Fri 6:30am: Animals basketball game, (Team Fitness, Burgess Gym, Menlo Park), Thane
Fri 4:00pm: Fall baseball practice, Owen
Fri 5:30pm: Gymnastics practice, Cole
Fri 7:00pm: Stanford vs USC women's volleyball, Gloria & Cole
Fri 7:00pm: NJB boys basketball practice, Thane (coach) & Owen
Sat 11:00am: NJB boys basketball practice, Thane & Owen
Sat 1:00pm: Stanford vs Siena (Men's basketball. Everyone goes.)
Sat 4:00pm: Stanford vs Washington football, @Washington (Gloria listens to it on radio in between the Siena men's basketball game and the UCLA women's volleyball game).
Sat 7:00pm: Stanford vs UCLA women's volleyball (Everyone goes.)
Sun 12:00pm: Fall baseball game, Newts vs Burlingame (Owen)
Sun 4:00pm: CYSA soccer game, Union Football Club vs Menlo Park (Owen)
[Did I forget anything?]
November 10, 2006
A slide from Wade's talk (the only one I took a photo of, but that's just a coincidence):
November 09, 2006
Neil Armstrong and Michael Collins each have a Presidential Medal of Freedom, but Buzz Aldrin doesn't?
Andwhen will Rumsfeld get his? [ so to speak ]
* * *
OK, that Wikipedia page is just wrong I think. Buzz has one after all
November 08, 2006
Wednesday NYT crossword reinking
written in already. I completed it to RUMOR. What else could it be?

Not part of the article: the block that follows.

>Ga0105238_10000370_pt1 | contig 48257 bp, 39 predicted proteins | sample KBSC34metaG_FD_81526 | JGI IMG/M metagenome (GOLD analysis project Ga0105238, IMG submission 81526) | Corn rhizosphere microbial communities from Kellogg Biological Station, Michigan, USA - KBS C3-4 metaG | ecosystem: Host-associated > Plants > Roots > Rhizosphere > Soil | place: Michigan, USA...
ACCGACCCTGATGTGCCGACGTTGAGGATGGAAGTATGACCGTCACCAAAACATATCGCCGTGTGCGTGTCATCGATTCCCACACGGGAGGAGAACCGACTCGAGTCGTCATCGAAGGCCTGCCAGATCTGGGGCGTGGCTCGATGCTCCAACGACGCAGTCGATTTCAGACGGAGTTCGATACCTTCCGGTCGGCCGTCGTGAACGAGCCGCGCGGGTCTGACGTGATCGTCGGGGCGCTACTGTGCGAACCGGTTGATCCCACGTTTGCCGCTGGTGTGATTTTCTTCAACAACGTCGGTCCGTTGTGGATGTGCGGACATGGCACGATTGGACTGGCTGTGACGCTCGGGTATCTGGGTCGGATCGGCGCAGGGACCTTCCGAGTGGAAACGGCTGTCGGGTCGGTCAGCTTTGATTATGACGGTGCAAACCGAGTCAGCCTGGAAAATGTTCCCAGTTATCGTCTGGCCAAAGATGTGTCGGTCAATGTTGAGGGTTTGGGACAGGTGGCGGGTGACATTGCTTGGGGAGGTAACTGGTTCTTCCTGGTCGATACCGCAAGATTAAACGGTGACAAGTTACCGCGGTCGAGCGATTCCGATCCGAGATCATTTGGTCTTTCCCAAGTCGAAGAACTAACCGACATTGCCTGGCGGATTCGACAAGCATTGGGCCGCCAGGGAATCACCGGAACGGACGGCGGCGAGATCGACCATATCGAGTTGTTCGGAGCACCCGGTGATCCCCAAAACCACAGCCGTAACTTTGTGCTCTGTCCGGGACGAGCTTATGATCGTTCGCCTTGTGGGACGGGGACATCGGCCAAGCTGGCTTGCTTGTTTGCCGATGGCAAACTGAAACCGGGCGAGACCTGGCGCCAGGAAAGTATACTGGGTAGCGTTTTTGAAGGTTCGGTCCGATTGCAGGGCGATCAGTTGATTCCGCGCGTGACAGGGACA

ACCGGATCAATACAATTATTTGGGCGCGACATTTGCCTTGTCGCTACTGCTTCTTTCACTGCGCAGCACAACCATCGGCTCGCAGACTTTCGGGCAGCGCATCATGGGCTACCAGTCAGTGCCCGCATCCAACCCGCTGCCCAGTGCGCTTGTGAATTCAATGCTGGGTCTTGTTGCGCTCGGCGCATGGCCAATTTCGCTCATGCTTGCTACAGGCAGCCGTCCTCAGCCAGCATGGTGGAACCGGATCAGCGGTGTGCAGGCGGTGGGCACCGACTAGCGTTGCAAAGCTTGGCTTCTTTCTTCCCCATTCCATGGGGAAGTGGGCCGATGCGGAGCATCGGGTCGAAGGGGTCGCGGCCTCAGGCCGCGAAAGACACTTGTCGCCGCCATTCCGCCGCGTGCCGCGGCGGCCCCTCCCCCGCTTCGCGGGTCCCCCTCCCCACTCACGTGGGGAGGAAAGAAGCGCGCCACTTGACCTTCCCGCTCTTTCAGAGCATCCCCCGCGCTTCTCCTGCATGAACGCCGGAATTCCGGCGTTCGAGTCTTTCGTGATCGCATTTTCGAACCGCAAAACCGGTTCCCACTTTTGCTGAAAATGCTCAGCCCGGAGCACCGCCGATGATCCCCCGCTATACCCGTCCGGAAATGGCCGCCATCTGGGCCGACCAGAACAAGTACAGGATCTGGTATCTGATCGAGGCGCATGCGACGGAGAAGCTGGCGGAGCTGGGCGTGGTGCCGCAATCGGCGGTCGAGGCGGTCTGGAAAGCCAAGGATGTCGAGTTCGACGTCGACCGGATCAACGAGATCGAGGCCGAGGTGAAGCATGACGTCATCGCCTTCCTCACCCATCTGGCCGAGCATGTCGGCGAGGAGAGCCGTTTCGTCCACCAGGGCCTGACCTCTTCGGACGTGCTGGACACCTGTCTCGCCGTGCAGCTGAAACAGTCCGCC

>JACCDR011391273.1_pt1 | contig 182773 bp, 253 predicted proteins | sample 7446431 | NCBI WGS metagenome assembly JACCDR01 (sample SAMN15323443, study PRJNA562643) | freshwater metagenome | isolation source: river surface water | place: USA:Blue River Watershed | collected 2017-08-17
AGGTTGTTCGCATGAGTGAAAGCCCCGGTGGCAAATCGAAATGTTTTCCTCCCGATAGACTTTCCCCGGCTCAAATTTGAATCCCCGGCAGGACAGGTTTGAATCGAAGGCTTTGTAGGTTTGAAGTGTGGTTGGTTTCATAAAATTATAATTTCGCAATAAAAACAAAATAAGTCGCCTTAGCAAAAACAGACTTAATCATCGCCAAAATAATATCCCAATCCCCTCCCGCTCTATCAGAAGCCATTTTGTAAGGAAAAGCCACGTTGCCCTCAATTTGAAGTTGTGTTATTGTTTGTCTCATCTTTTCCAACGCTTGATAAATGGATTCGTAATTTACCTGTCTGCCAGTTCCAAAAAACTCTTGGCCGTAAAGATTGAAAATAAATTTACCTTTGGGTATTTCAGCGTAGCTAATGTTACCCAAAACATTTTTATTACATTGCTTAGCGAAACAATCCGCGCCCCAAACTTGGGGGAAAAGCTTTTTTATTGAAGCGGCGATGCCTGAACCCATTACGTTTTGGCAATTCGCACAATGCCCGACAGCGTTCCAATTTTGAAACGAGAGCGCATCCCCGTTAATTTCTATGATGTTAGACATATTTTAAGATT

Wellit turned out to be VAPOR, and I had to scribble over it.
Our house termite-tented
Termite Fumigator Truck
November 05, 2006
I think Arnold's not to be stopped, however.
Of Angelides (what does that last name mean? "of the Angels" or perhaps something else?) I can only think of what George Lakoff said at dinner with Aaron and Olya a few short weeks ago"when he's not shooting himself in the foot, he's shooting himself in the head."
November 04, 2006
NYT Saturday crossword
Today's (Saturday) NYT puzzle was quite a bit easier than Friday's, I think.
Working from the bottom right hand corner
58 Across: Nobel Prizes, e.g. (10): GOLDMEDALS, which somehow I got immediately, with a confirming
60 Across: Geometric figures (10): ELLIPSOIDS, immediately underneath it,
I finished the right lower corner pretty quickly after
54 Across: Man on the street (10) AVERAGEJOE.
I like to solve crosswords methodically, one clue after another, filling the grid like water fills a basin. So starting at that that bottom right-hand corner, I was happy to only get
1 Across: Words accompanying a flash (10): THISJUSTIN
as the (almost) very last thing I filled in.
11 Across: Dickens's pen? (4) GAOL
17 Across: "Huh?!" (10) IDONTGETIT
Somehow the careful consideration of the ?! got me the correct answer.
November 03, 2006
Street sidewalk near Golden Gate park, San Francisco
Street sidewalk near Golden Gate park, San Francisco
Originally uploaded by thane.
November 02, 2006
Wade lecturing at USF
After that, the five of us went to Zuni Cafe for dinner.
Exercise: find the Zuni Cafe web page (not the many restaurant review or directory web sites), or show that it doesn't exist. [I couldn't find it.]